Cartoonist, journalist, designer and lover of all comics! Here to encourage you to read Fantagraphics books and then pass them on to your friends AND family. Especially those Eros ones. Graduate of The Center for Cartoon Studies.
• Review: Brigid Alverson and Chris Mautner speak on the CBR about what comics they'd spend their money on, including You'll Never Know Book 3: A Soldier's Heart. "Tyler’s superb storytelling makes this a book to read over and over again," says Alverson while Mautner thinks "Tyler is a great cartoonist and woefully under-appreciated, so here’s hoping this final volume gets her some of the recognition she so richly deserves."
• Review:Ralph Azham Vol. 1 "Why Would You Lie to Love" by Lewis Trondheim is reviewed by Rob Clough of High-Low. "What's interesting about this book is that what starts as a seemingly lightweight exercise winds up going to some pretty dark places. . .There's never been a cartoonist as versatile as Trondheim who was able to work on virtually any kind of project and certainly not one who could blend his funny animal-style into any genre."
• Plug: Tom Spurgeon at The Comics Reporter gives a good reason or three to get Ralph Azham. "Lewis Trondheim is a wonderful, prolific and very mainstream-oriented cartoonist -- by the last I mean he has books in print that I can give to just about anybody on my Christmas shopping list, with everyone getting a different book. I liked this one quite a bit on the first read; the writing seemed way more measured than a lot of fantasies in comics form usually seem to me."
• Interview (audio):Pat Thomas of Listen, Whitey! is interviewed on WFMU's Gaylord Fields show and they spin some tunes together. The interview is spliced between great songs by The Patridge Family, Amiri Baraka and Shahid Quartet.
• Review:Whisperin' and Hollerin' reviews a recent Pat Thomas talk on music and the Black Panther movement as discussed in his book Listen, Whitey! "Pat shows us a very cool and funny clip from that with actual Black Panthers playing violins with the Partridge Family for added surreality."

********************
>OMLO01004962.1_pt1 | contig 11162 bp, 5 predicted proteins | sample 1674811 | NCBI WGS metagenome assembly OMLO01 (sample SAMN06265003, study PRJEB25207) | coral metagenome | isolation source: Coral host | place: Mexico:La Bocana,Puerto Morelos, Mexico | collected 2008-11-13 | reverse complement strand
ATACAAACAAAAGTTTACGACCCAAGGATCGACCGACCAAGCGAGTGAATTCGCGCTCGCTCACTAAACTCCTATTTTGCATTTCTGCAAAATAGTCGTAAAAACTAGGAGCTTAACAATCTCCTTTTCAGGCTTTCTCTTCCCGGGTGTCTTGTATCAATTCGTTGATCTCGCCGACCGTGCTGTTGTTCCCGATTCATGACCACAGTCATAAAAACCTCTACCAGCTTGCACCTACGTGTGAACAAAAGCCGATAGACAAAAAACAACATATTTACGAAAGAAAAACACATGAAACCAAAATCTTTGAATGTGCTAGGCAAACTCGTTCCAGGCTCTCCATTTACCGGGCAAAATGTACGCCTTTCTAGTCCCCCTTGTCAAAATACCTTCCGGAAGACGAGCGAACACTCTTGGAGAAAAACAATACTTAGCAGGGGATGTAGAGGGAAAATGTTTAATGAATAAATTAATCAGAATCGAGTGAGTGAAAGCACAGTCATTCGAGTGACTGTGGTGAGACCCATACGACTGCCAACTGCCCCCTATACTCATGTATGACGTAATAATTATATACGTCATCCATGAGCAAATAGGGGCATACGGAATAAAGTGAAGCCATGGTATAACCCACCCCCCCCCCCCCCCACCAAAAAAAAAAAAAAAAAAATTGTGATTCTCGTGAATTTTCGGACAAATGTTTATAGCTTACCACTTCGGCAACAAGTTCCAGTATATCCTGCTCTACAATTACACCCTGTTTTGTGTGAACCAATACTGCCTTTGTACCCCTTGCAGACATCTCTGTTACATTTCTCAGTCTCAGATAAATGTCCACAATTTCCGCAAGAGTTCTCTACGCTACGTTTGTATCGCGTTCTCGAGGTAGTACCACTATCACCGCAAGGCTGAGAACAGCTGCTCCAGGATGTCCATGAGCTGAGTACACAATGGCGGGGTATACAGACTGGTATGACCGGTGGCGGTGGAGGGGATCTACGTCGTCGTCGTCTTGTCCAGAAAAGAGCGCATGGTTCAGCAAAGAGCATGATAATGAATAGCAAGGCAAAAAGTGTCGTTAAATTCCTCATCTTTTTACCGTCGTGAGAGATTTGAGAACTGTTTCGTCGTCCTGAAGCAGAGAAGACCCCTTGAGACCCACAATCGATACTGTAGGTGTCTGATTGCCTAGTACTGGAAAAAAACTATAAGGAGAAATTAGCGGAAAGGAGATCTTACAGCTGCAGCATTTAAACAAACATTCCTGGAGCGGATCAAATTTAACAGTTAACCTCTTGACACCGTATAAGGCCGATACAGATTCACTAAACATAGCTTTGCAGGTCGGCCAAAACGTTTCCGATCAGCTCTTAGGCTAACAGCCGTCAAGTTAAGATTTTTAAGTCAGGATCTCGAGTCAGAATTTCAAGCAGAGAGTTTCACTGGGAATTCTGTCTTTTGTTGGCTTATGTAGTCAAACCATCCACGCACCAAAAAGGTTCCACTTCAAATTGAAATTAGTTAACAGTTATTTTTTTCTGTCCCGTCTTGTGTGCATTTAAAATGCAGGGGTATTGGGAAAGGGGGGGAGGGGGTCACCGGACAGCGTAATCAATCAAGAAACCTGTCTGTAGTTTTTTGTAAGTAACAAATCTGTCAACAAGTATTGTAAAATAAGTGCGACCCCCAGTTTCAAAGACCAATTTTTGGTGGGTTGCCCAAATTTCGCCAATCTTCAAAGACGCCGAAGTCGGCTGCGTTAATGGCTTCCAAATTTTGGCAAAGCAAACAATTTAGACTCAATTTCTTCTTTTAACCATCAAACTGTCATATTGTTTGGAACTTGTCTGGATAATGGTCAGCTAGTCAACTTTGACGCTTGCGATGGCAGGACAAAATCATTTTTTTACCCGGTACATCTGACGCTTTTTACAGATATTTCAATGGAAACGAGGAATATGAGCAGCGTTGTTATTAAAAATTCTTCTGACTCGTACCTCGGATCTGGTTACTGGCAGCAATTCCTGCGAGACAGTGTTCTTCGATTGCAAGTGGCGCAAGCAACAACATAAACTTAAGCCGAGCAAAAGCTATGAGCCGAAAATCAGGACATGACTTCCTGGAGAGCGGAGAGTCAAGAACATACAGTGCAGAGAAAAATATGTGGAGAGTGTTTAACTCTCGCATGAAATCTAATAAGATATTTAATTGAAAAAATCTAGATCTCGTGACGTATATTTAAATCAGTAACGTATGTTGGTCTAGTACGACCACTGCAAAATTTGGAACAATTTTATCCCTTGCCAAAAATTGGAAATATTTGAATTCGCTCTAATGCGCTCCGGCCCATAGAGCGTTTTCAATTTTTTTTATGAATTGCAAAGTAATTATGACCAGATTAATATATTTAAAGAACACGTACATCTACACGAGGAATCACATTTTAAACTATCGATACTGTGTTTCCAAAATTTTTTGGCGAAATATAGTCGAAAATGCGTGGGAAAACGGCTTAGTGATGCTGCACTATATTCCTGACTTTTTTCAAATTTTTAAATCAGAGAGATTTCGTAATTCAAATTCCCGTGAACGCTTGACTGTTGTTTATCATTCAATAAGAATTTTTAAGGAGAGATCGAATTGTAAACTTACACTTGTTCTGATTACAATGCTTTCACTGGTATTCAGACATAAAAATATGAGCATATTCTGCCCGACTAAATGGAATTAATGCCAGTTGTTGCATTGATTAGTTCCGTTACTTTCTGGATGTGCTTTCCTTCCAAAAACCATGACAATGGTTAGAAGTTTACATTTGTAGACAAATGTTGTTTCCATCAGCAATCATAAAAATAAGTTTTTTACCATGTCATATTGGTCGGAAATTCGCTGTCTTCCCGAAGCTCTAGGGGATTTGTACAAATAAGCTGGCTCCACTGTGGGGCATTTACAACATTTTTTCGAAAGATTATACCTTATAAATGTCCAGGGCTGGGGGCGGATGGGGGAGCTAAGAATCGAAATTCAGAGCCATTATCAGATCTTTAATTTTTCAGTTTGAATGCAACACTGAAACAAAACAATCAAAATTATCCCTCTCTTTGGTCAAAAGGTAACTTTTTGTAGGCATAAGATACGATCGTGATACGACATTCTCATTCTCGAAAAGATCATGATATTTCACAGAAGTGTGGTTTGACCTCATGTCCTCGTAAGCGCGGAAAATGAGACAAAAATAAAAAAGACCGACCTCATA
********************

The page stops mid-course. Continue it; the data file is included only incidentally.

• Plug: Martin Eden on the Forbidden Planet International lists his "Best Cover EVER?" as Love and Rockets #1. "It’s such a simple idea, but so well crafted, so beautiful to look at. And Jaime Hernandez’ art on this cover hints at the stunning artwork we are to be treated to over the next few decades – the effortless character dynamics and the lifelike poses and the general amazingness. So good."
Celebrating its 30th anniversary in 2012, the complete Love and Rockets library is finally going digital with this series of compact, thick, affordable, mass-market volumes that present the whole story in perfect chronological order. Fantagraphics and comiXology release the next book in Gilbert Hernadez' Love and Rockets series Human Diastrophism (following Heartbreak Soup, already available to download). Keeping with the uncomfortable themes that only October can bring, a serial killer stalks the idyllic Central American town of Palomar through 256 pages. This group of stories is Gilbert's sweeping exploration of the importance of individual human actions in a social and political environment, of our need to make our presence felt in the world, to impact the whole of humanity for the better, or just to establish a livable existence.
"Human Diastrophism," named one of the greatest comic book stories of the 20th Century by The Comics Journal, and continuing on through more modern-day classics. At $14.99 you can save that shelfspace and travel in reading style and ease.
Also included are all the post-"Diastrophism" stories, in which Luba's past (as seen in the epic Poison River) comes back to haunt her, and the seeds are sown for the "Palomar diaspora" that ends this dense, enthralling book.
"I don't think there's ever been a greater cartooning talent in terms of what he brings the serial comic book form." – The Comics Reporter
"There's no denying that Beto's comics reflect one of the highest peaks the comics medium has yet achieved." – The Onion A.V. Club
FANTAGRAPHICS BOOKS ANNOUNCES NEW GRAPHIC NOVEL AND COMIC BOOK FROM DASH SHAW
Fantagraphics Books is proud to announce that it has acquired the new graphic novel, NEW SCHOOL, from acclaimed cartoonist Dash Shaw, who previously created the graphic novels BOTTOMLESS BELLY BUTTON (Fantagraphics, 2008) and BODYWORLD (Pantheon, 2010).
To be published in April 2013, NEW SCHOOL is an all-new, 340 page work of fiction that was loosely inspired by Shaw's experience as a teenaged foreign exchange student. "New School is my most personal book. It's all true (sort of). I dramatized and changed things to make everything closer to how it felt. The book took years of difficult work to make. Now I can't wait to hold it in my hands!" says Shaw.
"Dash is one of the most intellectually curious and fearless cartoonists I've ever known," says Associate Publisher Eric Reynolds. "He created one of the past decade's most acclaimed graphic novels -- BOTTOMLESS BELLY BUTTON -- and pushed himself to experiment with the form even further in the books BODYWORLD and THE UNCLOTHED MAN IN THE 35TH CENTURY A.D. NEW SCHOOL feels something like the apotheosis of all three of those books. It's a major work by a cartoonist in full control of his still-flowering potential."